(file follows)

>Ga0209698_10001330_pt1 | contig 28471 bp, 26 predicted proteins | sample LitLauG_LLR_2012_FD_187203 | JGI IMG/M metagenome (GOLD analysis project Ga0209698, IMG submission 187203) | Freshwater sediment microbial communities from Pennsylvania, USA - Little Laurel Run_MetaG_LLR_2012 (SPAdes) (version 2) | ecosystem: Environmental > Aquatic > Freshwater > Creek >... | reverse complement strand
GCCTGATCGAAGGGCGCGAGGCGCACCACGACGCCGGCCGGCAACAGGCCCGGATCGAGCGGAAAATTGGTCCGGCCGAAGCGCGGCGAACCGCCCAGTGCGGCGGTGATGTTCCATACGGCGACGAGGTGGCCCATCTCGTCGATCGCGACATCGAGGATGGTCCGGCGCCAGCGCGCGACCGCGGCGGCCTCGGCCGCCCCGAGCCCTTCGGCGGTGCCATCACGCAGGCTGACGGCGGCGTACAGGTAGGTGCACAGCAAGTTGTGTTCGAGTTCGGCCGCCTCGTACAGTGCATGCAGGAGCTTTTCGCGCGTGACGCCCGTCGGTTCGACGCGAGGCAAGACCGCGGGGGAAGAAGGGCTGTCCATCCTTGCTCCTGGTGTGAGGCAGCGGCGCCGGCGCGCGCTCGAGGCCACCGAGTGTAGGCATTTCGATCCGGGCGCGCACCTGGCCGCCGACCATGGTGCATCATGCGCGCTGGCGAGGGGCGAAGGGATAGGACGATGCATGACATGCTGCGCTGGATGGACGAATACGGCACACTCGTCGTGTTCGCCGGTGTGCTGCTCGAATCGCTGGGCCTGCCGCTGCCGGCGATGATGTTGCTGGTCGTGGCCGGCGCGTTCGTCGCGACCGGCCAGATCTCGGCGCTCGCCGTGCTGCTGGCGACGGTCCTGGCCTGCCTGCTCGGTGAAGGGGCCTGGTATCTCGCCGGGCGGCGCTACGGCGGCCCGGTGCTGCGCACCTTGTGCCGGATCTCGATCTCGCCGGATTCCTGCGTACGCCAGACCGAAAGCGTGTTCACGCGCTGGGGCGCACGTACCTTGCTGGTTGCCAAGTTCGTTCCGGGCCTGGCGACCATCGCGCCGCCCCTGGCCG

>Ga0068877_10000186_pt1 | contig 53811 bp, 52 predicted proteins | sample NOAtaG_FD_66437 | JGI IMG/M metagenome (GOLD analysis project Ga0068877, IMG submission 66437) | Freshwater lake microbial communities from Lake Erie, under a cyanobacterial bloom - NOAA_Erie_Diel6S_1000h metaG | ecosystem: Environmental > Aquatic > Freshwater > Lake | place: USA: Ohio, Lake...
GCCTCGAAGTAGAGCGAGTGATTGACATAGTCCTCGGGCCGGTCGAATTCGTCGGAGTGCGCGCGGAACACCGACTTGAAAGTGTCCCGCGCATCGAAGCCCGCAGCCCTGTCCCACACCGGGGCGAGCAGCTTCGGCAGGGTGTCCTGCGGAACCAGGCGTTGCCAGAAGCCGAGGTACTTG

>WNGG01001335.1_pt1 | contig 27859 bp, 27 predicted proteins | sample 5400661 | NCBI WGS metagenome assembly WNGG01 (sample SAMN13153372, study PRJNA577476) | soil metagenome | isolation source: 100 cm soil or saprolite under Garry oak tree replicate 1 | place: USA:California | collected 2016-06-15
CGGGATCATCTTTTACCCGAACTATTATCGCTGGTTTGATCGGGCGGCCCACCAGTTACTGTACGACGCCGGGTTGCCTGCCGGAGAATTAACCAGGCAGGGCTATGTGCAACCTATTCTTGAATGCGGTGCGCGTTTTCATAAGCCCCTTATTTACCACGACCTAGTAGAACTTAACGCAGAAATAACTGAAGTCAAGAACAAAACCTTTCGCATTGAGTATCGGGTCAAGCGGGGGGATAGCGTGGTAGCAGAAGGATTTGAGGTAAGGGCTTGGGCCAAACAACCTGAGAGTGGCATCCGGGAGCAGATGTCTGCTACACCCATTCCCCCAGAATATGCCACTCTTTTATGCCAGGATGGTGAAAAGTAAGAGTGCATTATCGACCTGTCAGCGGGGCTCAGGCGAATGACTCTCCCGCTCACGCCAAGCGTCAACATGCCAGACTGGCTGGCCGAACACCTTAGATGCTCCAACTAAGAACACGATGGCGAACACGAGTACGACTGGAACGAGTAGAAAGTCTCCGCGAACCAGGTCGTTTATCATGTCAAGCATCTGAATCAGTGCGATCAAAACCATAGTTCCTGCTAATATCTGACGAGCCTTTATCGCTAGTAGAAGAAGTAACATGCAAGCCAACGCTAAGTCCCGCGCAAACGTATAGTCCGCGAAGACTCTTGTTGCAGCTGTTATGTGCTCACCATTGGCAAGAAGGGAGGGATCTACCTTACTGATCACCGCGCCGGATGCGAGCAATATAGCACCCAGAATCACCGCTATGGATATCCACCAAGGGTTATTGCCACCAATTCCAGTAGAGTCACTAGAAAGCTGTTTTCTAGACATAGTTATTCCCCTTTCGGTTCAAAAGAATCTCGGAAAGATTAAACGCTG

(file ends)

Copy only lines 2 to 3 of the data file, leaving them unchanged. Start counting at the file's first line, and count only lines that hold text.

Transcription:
GCCTGATCGAAGGGCGCGAGGCGCACCACGACGCCGGCCGGCAACAGGCCCGGATCGAGCGGAAAATTGGTCCGGCCGAAGCGCGGCGAACCGCCCAGTGCGGCGGTGATGTTCCATACGGCGACGAGGTGGCCCATCTCGTCGATCGCGACATCGAGGATGGTCCGGCGCCAGCGCGCGACCGCGGCGGCCTCGGCCGCCCCGAGCCCTTCGGCGGTGCCATCACGCAGGCTGACGGCGGCGTACAGGTAGGTGCACAGCAAGTTGTGTTCGAGTTCGGCCGCCTCGTACAGTGCATGCAGGAGCTTTTCGCGCGTGACGCCCGTCGGTTCGACGCGAGGCAAGACCGCGGGGGAAGAAGGGCTGTCCATCCTTGCTCCTGGTGTGAGGCAGCGGCGCCGGCGCGCGCTCGAGGCCACCGAGTGTAGGCATTTCGATCCGGGCGCGCACCTGGCCGCCGACCATGGTGCATCATGCGCGCTGGCGAGGGGCGAAGGGATAGGACGATGCATGACATGCTGCGCTGGATGGACGAATACGGCACACTCGTCGTGTTCGCCGGTGTGCTGCTCGAATCGCTGGGCCTGCCGCTGCCGGCGATGATGTTGCTGGTCGTGGCCGGCGCGTTCGTCGCGACCGGCCAGATCTCGGCGCTCGCCGTGCTGCTGGCGACGGTCCTGGCCTGCCTGCTCGGTGAAGGGGCCTGGTATCTCGCCGGGCGGCGCTACGGCGGCCCGGTGCTGCGCACCTTGTGCCGGATCTCGATCTCGCCGGATTCCTGCGTACGCCAGACCGAAAGCGTGTTCACGCGCTGGGGCGCACGTACCTTGCTGGTTGCCAAGTTCGTTCCGGGCCTGGCGACCATCGCGCCGCCCCTGGCCG

>Ga0068877_10000186_pt1 | contig 53811 bp, 52 predicted proteins | sample NOAtaG_FD_66437 | JGI IMG/M metagenome (GOLD analysis project Ga0068877, IMG submission 66437) | Freshwater lake microbial communities from Lake Erie, under a cyanobacterial bloom - NOAA_Erie_Diel6S_1000h metaG | ecosystem: Environmental > Aquatic > Freshwater > Lake | place: USA: Ohio, Lake...